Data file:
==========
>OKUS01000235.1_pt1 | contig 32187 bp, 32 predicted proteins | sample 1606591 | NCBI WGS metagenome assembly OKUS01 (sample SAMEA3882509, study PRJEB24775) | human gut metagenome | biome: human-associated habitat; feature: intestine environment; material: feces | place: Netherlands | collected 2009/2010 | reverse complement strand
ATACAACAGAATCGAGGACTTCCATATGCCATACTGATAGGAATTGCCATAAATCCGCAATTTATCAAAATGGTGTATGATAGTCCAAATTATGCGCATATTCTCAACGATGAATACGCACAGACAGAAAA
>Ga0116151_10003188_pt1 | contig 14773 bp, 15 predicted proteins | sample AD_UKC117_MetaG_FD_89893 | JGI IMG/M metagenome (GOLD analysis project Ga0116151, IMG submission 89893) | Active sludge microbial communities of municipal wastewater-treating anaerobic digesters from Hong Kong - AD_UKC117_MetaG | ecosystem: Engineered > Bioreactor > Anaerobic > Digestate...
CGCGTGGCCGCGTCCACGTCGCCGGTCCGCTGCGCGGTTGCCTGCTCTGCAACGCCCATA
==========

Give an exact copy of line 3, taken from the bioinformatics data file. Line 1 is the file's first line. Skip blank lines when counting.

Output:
>Ga0116151_10003188_pt1 | contig 14773 bp, 15 predicted proteins | sample AD_UKC117_MetaG_FD_89893 | JGI IMG/M metagenome (GOLD analysis project Ga0116151, IMG submission 89893) | Active sludge microbial communities of municipal wastewater-treating anaerobic digesters from Hong Kong - AD_UKC117_MetaG | ecosystem: Engineered > Bioreactor > Anaerobic > Digestate...